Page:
Can State-Subsidized Power Generation Succeed in New Jersey?

Tension mounts as auction looms, with no clear indicators how new power plants will fare

Within the next couple of weeks, New Jersey should know how its efforts to subsidize new power plant construction in the state have fared.

By May 18, the state will know if any of the three power plants awarded ratepayer subsidies to spur their construction have cleared — energy industry jargon for being granted significant payments to provide capacity to keep the lights on — in the most recent auction held by the operator of the regional power grid.

The auction is being closely monitored by incumbent power generators, Wall Street analysts, and others to see how the state’s pilot program to provide lucrative incentives to power suppliers to spur new construction in New Jersey will play out.

“All eyes are focused on it,’’ said Paul Patterson, an energy industry analyst who has closely followed the bitterly contested effort by New Jersey to promote new power generation.

The auction is being closely watched, in part, because the Federal Energy Regulatory Commission has changed the rules under which state-sponsored projects like these, can bid into the auction.

Previously, state-sponsored contracts could bid in zero for capacity prices, an option that would guarantee they clear and get to provide generating capacity. In response to the New Jersey initiative, however, the federal agency amended its rules to remove that option, making it more unlikely that state projects would clear in the auction.

Unless the state-sponsored projects clear in the auction, they will not be able to cash in on the ratepayer subsidies. That question is one of the big uncertainties about the auction, as well as what new power plants might seek to provide capacity.

It also will be a key test whether the Christie administration’s efforts to build new power plants will help squash high power prices, which it claims is one of the impediments to spurring economic growth in New Jersey.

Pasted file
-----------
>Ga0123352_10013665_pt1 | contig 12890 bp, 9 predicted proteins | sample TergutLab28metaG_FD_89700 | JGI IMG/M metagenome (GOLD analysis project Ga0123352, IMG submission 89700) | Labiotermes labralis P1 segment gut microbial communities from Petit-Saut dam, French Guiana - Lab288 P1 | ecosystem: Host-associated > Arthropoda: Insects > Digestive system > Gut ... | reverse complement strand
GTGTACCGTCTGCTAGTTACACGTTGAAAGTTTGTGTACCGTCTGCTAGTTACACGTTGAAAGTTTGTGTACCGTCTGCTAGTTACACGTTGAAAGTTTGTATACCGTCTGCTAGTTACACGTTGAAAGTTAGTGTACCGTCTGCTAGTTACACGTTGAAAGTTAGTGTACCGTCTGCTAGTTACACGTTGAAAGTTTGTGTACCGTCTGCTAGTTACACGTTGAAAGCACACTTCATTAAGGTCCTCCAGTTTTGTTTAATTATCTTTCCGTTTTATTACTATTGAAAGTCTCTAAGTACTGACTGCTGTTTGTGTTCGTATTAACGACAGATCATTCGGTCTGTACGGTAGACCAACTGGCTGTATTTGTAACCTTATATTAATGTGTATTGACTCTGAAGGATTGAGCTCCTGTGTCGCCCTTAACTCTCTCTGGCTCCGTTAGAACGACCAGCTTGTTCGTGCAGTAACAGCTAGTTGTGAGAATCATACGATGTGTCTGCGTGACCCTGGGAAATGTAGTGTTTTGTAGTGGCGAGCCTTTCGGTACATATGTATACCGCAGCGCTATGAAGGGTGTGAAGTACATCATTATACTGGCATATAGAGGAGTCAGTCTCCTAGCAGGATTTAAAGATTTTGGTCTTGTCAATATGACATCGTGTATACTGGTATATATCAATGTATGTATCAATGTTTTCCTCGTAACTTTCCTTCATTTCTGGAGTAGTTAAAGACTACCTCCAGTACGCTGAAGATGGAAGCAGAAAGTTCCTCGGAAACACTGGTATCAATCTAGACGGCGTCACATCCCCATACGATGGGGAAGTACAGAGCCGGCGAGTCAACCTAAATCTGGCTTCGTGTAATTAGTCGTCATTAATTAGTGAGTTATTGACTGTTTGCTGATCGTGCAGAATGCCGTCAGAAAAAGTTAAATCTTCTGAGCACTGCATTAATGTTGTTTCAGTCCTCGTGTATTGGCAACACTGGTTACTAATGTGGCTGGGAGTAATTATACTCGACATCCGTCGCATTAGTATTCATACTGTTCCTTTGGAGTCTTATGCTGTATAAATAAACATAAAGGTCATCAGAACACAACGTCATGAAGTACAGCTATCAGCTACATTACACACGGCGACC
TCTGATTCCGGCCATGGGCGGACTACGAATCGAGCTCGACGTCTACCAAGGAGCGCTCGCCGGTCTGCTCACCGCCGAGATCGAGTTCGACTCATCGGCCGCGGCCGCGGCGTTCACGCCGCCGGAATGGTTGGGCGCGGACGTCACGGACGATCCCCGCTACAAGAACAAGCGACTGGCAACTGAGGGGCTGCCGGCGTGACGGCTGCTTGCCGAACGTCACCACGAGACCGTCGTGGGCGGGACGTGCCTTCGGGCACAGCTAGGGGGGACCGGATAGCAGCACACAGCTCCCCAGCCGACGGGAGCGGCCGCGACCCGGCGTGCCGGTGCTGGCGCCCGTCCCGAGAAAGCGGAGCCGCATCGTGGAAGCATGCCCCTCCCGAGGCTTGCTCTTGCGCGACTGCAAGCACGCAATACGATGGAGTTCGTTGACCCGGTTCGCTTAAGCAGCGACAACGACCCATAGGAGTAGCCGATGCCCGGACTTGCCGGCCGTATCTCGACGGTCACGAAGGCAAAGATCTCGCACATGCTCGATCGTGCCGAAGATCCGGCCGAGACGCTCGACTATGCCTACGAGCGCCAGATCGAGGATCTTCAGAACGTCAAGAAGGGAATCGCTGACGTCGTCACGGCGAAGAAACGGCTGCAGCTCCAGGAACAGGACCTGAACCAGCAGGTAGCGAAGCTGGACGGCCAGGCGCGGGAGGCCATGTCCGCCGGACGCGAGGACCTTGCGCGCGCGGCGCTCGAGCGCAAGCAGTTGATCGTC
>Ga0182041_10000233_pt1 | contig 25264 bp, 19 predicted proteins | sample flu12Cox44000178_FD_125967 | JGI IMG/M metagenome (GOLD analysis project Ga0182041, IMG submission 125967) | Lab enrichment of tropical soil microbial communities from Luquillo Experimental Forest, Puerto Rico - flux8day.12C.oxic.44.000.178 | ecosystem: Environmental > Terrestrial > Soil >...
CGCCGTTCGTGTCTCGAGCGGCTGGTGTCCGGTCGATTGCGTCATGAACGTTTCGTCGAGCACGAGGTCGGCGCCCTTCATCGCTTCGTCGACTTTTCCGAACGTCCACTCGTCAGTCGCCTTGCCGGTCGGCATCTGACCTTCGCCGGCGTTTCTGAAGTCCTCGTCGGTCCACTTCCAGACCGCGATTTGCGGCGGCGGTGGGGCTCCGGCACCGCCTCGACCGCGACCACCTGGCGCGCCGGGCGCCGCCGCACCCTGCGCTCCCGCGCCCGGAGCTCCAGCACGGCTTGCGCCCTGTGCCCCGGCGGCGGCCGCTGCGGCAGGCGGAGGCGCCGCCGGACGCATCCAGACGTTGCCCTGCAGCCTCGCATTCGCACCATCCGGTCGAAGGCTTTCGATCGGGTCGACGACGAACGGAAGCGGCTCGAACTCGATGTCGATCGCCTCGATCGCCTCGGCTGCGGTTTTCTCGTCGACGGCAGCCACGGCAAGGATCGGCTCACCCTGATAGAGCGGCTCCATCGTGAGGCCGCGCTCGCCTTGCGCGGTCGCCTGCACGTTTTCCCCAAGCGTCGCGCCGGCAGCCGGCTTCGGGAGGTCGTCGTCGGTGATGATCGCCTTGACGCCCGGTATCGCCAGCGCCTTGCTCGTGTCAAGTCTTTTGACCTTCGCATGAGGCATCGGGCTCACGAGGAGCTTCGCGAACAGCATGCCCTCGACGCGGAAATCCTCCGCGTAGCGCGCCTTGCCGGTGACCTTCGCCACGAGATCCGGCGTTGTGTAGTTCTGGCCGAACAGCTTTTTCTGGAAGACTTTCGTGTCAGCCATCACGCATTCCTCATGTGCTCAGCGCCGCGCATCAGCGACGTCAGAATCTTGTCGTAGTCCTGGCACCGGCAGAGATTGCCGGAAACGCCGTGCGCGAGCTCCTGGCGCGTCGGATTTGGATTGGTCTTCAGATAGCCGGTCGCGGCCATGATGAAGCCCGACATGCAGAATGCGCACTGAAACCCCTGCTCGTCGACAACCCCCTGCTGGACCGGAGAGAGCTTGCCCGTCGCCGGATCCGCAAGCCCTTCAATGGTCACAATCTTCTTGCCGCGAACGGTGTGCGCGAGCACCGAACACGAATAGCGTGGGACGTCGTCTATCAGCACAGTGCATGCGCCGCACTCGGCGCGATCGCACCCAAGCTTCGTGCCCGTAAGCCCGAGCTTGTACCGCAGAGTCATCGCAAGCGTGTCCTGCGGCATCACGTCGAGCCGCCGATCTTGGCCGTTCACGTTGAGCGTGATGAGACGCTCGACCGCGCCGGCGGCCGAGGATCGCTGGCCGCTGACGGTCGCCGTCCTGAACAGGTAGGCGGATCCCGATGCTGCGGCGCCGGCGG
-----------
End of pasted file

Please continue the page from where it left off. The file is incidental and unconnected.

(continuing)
Besides the three power plants awarded ratepayer subsidies, which some say could cost more than a billion dollars over the length of the contract, there are other new power plants that could bid in the auction.

They include a project in West Deptford in Gloucester County, which had sought the state subsidy before deciding to go ahead with the plant without any incentives from New Jersey and build a proposed new natural gas-fired plant on an existing site owned by PSEG Power in Seawaren.

Meanwhile, yesterday the state Board of Public Utilities said two of the three companies planning to build power plants under the state’s incentive program will have to try and bid into the capacity auction this month under the terms of the original contracts they signed last year.

NRG Energy and Competitive Power Ventures had sought to change contracts, which they had agreed to build new plants in Old Bridge and Woodbridge, respectively, under the pilot program. Both companies argued changes in the FERC rules hinder their efforts to clear in the May auction.

BPU commissioners disputed that argument.

“The deal was the deal as far as I am concerned,’’ said BPU President Bob Hanna, who added the agency could revisit the contract after the results of the auction are made public on May 18.

Commissioner Jeanne Fox backed up that argument. “FERC has put us in this position,’’ she said. “It makes no sense to allow these petitioners to get what they want.’’

The issue, however, could be decided in court. Several incumbent power generators have filed a lawsuit in federal courts challenging the New Jersey pilot program, which continues to move forward.